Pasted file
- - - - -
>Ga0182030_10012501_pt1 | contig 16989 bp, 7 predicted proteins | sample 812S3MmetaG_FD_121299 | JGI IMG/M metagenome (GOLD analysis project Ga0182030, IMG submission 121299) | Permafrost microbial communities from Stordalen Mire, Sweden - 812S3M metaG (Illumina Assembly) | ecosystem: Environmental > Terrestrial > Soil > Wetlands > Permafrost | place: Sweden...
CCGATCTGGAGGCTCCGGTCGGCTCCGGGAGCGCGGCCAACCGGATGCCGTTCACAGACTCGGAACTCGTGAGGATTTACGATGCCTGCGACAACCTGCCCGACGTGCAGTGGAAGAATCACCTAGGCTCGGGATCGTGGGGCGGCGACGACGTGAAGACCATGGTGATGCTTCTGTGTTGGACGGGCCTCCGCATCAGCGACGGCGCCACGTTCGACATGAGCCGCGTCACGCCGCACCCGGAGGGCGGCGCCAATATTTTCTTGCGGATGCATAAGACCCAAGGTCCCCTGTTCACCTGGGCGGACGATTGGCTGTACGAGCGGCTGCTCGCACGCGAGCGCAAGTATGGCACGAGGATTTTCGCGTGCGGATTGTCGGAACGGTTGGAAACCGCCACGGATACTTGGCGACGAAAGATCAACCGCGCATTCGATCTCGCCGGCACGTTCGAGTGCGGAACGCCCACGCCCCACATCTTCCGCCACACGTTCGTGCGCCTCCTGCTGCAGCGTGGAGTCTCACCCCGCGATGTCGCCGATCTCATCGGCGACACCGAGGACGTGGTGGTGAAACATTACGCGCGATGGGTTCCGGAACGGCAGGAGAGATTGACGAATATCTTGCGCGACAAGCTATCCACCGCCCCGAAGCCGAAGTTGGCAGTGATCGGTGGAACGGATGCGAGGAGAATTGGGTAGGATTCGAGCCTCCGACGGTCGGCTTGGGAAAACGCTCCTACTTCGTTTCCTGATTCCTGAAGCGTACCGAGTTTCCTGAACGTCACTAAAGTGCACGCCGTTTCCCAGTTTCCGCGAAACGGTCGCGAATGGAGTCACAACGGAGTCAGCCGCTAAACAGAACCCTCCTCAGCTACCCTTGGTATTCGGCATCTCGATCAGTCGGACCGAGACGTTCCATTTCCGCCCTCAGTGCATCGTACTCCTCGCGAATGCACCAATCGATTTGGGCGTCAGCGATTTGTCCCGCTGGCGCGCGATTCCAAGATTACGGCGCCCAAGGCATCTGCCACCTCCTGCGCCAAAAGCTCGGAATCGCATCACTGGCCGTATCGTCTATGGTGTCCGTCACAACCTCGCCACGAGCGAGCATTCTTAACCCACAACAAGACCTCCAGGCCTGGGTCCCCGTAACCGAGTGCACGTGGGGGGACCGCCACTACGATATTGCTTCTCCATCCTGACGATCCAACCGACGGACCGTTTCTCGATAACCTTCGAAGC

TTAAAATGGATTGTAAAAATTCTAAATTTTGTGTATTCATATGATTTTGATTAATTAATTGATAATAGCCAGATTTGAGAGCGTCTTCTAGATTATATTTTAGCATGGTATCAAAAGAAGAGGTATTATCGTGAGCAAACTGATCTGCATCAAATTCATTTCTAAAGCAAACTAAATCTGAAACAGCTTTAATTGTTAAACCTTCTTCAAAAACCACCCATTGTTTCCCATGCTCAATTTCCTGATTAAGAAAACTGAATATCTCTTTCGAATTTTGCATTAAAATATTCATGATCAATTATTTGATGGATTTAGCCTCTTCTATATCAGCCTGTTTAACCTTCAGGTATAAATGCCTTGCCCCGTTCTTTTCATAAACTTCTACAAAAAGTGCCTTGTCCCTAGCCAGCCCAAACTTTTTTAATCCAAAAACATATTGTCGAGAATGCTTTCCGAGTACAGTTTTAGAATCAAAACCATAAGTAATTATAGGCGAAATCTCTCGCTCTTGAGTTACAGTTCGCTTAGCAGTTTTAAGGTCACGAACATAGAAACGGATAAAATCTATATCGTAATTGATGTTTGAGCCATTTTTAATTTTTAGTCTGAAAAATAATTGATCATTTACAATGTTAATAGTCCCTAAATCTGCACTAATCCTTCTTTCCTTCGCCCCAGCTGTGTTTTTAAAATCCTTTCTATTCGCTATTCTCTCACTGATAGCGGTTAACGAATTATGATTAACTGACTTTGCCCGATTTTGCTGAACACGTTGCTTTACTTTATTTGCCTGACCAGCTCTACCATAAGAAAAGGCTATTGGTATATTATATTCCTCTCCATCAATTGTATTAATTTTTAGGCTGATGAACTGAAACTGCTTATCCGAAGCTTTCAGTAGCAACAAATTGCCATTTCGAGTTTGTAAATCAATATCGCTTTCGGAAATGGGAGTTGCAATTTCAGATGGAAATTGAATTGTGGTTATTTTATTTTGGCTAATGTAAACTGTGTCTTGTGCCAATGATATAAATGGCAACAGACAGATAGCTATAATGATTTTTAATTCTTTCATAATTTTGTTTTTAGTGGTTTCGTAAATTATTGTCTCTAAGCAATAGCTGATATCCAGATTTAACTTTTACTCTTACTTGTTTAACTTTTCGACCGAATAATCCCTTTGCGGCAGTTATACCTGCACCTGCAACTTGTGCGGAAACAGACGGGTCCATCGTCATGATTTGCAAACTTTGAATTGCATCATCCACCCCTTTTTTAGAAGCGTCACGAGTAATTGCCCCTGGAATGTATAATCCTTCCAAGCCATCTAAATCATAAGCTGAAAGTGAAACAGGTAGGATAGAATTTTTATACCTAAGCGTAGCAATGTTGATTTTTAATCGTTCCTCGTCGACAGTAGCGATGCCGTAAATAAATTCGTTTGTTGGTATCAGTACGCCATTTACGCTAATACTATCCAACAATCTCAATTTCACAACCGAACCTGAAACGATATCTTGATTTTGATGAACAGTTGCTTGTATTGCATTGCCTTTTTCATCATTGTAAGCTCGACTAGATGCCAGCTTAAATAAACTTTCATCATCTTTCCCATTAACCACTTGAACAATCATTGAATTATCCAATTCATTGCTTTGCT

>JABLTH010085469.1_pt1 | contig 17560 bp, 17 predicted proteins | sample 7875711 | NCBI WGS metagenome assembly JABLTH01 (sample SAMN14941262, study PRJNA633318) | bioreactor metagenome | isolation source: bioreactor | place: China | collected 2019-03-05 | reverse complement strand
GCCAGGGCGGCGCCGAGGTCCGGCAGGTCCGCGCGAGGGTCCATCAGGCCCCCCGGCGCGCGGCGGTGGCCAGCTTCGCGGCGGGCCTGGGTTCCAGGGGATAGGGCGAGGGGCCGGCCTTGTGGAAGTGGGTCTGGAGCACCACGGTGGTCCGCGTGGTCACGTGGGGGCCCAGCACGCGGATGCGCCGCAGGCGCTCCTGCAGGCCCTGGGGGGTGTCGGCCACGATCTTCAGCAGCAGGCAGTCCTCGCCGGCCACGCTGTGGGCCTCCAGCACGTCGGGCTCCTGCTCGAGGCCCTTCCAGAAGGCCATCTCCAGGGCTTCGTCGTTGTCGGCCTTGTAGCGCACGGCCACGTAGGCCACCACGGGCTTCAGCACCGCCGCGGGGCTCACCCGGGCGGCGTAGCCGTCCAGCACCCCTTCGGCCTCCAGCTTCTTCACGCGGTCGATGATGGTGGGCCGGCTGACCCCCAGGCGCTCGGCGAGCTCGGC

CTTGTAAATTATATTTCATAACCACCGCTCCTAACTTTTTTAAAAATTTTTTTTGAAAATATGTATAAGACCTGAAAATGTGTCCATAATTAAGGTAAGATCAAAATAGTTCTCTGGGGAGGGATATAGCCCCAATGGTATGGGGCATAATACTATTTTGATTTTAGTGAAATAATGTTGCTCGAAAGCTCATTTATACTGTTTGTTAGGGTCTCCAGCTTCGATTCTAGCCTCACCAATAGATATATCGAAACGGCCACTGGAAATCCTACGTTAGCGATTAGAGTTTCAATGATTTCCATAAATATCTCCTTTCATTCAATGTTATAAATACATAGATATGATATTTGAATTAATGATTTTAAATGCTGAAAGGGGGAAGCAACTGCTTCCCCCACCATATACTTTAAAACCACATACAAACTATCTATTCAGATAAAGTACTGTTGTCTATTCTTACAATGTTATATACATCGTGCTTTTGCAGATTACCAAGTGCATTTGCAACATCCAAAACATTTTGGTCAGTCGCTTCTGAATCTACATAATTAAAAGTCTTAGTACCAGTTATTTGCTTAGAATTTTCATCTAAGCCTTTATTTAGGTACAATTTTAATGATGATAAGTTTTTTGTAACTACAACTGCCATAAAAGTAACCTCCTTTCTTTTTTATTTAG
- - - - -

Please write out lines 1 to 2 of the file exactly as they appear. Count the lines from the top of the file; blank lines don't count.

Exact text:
>Ga0182030_10012501_pt1 | contig 16989 bp, 7 predicted proteins | sample 812S3MmetaG_FD_121299 | JGI IMG/M metagenome (GOLD analysis project Ga0182030, IMG submission 121299) | Permafrost microbial communities from Stordalen Mire, Sweden - 812S3M metaG (Illumina Assembly) | ecosystem: Environmental > Terrestrial > Soil > Wetlands > Permafrost | place: Sweden...
CCGATCTGGAGGCTCCGGTCGGCTCCGGGAGCGCGGCCAACCGGATGCCGTTCACAGACTCGGAACTCGTGAGGATTTACGATGCCTGCGACAACCTGCCCGACGTGCAGTGGAAGAATCACCTAGGCTCGGGATCGTGGGGCGGCGACGACGTGAAGACCATGGTGATGCTTCTGTGTTGGACGGGCCTCCGCATCAGCGACGGCGCCACGTTCGACATGAGCCGCGTCACGCCGCACCCGGAGGGCGGCGCCAATATTTTCTTGCGGATGCATAAGACCCAAGGTCCCCTGTTCACCTGGGCGGACGATTGGCTGTACGAGCGGCTGCTCGCACGCGAGCGCAAGTATGGCACGAGGATTTTCGCGTGCGGATTGTCGGAACGGTTGGAAACCGCCACGGATACTTGGCGACGAAAGATCAACCGCGCATTCGATCTCGCCGGCACGTTCGAGTGCGGAACGCCCACGCCCCACATCTTCCGCCACACGTTCGTGCGCCTCCTGCTGCAGCGTGGAGTCTCACCCCGCGATGTCGCCGATCTCATCGGCGACACCGAGGACGTGGTGGTGAAACATTACGCGCGATGGGTTCCGGAACGGCAGGAGAGATTGACGAATATCTTGCGCGACAAGCTATCCACCGCCCCGAAGCCGAAGTTGGCAGTGATCGGTGGAACGGATGCGAGGAGAATTGGGTAGGATTCGAGCCTCCGACGGTCGGCTTGGGAAAACGCTCCTACTTCGTTTCCTGATTCCTGAAGCGTACCGAGTTTCCTGAACGTCACTAAAGTGCACGCCGTTTCCCAGTTTCCGCGAAACGGTCGCGAATGGAGTCACAACGGAGTCAGCCGCTAAACAGAACCCTCCTCAGCTACCCTTGGTATTCGGCATCTCGATCAGTCGGACCGAGACGTTCCATTTCCGCCCTCAGTGCATCGTACTCCTCGCGAATGCACCAATCGATTTGGGCGTCAGCGATTTGTCCCGCTGGCGCGCGATTCCAAGATTACGGCGCCCAAGGCATCTGCCACCTCCTGCGCCAAAAGCTCGGAATCGCATCACTGGCCGTATCGTCTATGGTGTCCGTCACAACCTCGCCACGAGCGAGCATTCTTAACCCACAACAAGACCTCCAGGCCTGGGTCCCCGTAACCGAGTGCACGTGGGGGGACCGCCACTACGATATTGCTTCTCCATCCTGACGATCCAACCGACGGACCGTTTCTCGATAACCTTCGAAGC